At the same time, the Republican Governors Association—which is chaired by Christie—made a six-figure television ad buy in Wisconsin to protect the governor’s position in a 2014 re-election race where polls show him leading but with support levels below 50 percent.
The e-mails and documents—which media outlets have sought for months—were released by a judge dealing with ongoing legal wrangling over the conviction of former Walker aide Kelly Rindfleisch for misconduct in public office.
Rindfleisch did not just work for Walker before he was elected governor. She was also associated with him after he took his state post, as a key fund-raiser who traveled with the governor while he raised money nationally. And her name has been linked to a new John Doe probe that reportedly has focused on wrongdoing by individuals and groups that backed the governor’s 2012 campaign to beat a recall vote.
That’s not exactly “old news.” And it comes at a particularly unfortunate moment for Walker, who cannot have been happy with a Wednesday Washington Post headline that read: “Scott Walker, eyeing 2016, faces fallout from probes as ex-aide’s e-mails are released,” and “E-mails may spell trouble for Scott Walker.” Or a Thursday New York Times report that said the emails and documents portray Walker as "having presided over an office where aides used personal computers and email to conceal that they were mixing government and campaign business."
There’s no question that Walker wants to be considered as a contender for the 2016 Republican presidential nomination. Even as he seeks re-election this year, he has been busy touring a new book that conservative commentators say “reads like one gigantic presidential trial balloon,” making the rounds of the same talk shows once frequented by Christie, and maintaining a relentless schedule of national appearances to aid Republican candidates and raise money.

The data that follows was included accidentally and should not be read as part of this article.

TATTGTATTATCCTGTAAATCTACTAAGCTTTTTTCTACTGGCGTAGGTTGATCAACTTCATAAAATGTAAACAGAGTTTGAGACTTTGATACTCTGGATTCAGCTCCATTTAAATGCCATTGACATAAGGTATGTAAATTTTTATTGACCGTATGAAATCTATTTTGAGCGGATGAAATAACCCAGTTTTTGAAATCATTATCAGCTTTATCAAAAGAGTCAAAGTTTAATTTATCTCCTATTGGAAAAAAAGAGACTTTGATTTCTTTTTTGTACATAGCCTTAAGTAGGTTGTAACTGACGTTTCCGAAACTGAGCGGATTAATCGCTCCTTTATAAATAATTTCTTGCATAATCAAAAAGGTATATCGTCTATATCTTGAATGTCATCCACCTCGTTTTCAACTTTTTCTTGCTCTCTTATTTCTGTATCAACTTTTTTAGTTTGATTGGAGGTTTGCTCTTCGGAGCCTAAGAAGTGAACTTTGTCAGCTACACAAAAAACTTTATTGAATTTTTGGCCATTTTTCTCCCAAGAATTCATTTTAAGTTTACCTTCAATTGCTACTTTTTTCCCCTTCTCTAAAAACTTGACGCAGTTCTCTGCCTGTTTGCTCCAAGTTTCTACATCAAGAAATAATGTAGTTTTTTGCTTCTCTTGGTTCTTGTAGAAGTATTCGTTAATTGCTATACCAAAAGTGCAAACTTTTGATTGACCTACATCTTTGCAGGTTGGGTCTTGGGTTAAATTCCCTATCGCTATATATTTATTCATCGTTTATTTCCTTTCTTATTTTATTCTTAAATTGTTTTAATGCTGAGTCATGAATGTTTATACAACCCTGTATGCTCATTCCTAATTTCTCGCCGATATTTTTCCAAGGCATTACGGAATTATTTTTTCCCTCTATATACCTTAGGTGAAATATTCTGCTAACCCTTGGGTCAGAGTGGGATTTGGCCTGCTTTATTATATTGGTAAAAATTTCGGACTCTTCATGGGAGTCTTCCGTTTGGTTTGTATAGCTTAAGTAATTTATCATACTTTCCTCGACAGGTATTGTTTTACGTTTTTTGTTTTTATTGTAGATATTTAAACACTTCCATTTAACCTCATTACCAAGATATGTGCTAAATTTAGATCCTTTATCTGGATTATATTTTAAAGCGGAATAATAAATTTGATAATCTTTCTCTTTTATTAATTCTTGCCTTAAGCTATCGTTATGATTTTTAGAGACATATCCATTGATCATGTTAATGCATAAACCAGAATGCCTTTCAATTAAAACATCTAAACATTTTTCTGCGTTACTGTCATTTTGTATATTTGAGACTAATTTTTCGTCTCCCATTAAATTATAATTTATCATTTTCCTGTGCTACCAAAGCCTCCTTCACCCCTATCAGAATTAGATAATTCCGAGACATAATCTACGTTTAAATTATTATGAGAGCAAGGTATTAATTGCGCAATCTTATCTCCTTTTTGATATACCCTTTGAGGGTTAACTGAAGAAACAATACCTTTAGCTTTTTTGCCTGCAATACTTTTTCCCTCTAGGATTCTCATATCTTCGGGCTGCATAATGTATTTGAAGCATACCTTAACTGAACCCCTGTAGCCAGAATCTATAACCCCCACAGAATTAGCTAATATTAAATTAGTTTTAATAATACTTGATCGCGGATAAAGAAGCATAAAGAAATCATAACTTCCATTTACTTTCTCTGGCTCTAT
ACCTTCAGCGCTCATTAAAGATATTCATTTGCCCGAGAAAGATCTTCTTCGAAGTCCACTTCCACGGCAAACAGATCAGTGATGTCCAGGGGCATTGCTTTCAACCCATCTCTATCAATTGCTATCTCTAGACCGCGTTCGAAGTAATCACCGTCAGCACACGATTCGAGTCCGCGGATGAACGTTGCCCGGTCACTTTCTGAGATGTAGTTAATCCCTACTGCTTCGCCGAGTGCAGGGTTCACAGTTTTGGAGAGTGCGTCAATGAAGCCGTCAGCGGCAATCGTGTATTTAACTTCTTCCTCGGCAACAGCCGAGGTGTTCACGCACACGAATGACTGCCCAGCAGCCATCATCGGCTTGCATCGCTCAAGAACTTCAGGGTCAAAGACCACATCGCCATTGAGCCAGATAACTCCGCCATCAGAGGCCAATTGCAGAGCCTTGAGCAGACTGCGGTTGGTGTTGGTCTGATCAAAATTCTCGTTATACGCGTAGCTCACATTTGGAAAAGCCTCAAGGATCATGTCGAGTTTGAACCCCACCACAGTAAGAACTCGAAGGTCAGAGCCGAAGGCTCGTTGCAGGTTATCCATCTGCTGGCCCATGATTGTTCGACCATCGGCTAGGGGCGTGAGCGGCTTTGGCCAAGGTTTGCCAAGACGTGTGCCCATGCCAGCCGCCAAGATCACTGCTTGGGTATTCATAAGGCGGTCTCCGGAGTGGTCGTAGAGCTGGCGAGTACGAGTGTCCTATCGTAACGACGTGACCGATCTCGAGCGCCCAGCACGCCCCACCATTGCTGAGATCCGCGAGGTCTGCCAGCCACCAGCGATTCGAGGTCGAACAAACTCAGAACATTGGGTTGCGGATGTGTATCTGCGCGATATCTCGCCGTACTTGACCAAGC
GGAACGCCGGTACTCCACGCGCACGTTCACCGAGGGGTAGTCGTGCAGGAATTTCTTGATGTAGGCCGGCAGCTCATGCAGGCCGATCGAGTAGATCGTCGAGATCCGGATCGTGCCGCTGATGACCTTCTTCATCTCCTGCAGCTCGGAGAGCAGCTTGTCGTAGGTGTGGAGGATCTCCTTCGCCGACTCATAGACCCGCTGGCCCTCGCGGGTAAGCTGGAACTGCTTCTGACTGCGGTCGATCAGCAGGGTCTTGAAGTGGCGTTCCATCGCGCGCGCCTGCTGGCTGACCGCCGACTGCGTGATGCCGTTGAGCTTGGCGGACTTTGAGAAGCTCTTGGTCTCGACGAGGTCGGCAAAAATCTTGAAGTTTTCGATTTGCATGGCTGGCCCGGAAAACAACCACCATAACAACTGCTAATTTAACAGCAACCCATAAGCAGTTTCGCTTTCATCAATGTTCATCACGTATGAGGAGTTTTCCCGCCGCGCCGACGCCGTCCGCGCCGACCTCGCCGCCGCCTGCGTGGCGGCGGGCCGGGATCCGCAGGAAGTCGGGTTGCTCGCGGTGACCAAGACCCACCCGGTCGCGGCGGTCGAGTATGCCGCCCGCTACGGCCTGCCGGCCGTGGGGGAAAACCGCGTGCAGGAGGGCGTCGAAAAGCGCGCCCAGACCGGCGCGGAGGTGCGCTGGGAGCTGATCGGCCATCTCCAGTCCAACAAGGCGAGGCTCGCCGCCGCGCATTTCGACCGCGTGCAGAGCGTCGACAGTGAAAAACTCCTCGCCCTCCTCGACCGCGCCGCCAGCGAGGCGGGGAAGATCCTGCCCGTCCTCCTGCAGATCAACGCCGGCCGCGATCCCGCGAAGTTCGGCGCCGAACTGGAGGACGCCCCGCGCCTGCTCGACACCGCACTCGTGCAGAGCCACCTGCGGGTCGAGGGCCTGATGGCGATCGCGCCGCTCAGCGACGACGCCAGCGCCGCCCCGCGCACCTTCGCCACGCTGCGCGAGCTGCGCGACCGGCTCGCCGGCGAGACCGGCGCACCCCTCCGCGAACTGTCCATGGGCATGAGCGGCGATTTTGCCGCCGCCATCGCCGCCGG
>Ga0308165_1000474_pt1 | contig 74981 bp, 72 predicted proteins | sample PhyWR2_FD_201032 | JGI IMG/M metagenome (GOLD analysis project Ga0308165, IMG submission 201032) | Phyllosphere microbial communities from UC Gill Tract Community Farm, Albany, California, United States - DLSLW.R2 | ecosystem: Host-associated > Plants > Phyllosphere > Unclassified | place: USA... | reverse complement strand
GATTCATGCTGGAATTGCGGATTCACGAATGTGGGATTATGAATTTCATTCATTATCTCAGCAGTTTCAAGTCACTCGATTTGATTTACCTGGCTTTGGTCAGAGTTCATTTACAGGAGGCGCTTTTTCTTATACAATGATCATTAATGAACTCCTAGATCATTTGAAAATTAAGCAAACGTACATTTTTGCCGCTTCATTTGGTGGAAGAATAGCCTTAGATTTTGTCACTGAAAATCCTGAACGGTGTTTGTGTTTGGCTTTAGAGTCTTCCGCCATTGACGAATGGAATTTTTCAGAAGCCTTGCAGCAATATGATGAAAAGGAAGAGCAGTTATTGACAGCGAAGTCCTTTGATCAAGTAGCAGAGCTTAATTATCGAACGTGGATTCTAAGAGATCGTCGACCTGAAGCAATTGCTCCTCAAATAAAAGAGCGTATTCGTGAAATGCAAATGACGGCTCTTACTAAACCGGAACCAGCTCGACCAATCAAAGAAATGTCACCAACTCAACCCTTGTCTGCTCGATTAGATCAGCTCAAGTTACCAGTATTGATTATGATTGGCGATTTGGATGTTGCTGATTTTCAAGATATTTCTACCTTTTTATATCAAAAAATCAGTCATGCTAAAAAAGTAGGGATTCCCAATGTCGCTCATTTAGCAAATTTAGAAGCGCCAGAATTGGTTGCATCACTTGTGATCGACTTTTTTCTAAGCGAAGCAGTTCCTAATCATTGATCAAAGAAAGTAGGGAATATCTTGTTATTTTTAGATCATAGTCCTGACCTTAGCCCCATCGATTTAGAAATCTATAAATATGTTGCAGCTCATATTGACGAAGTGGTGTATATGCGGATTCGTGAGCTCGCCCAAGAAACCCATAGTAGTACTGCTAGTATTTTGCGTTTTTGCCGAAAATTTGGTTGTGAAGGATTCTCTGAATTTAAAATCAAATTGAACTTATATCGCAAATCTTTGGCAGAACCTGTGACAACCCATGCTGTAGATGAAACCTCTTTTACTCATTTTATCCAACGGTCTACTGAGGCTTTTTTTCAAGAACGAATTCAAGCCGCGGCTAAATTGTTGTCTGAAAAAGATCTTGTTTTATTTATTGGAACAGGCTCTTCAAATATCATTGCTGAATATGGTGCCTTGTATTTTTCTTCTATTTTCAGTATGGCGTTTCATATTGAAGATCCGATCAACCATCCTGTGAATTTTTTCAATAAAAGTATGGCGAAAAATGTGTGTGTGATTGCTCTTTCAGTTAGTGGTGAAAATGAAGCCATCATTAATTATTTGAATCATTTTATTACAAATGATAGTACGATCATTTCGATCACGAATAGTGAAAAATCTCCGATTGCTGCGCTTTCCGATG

With one-time GOP front-runner Christie mired in scandal, pundits who don’t know much about Walker like to imagine that he might be the next “shiny penny” for Republicans seeking a candidate from outside Washington.
But Walker’s national prospects have never looked as good as his admirers imagine. Even after Christie’s downfall, the Wisconsinite was wrestling with Louisiana Governor Bobby Jindal for last place in most state and national polls of likely Republican caucus and primary voters.
Now, just as Christie faces fallout from an aide’s revealing e-mails, so Walker faces fallout from an aide’s revealing e-mails. The circumstances may be different, and Walker has certainly tried to present himself as a less politically contentious figure than the governor of New Jersey. But when the headlines in Washington are talking about a governor facing “fallout from probes,” and the governor in question is not Chris Christie, there’s a good chance that even the most ardent Republicans will start noticing the tarnish on their shiny penny.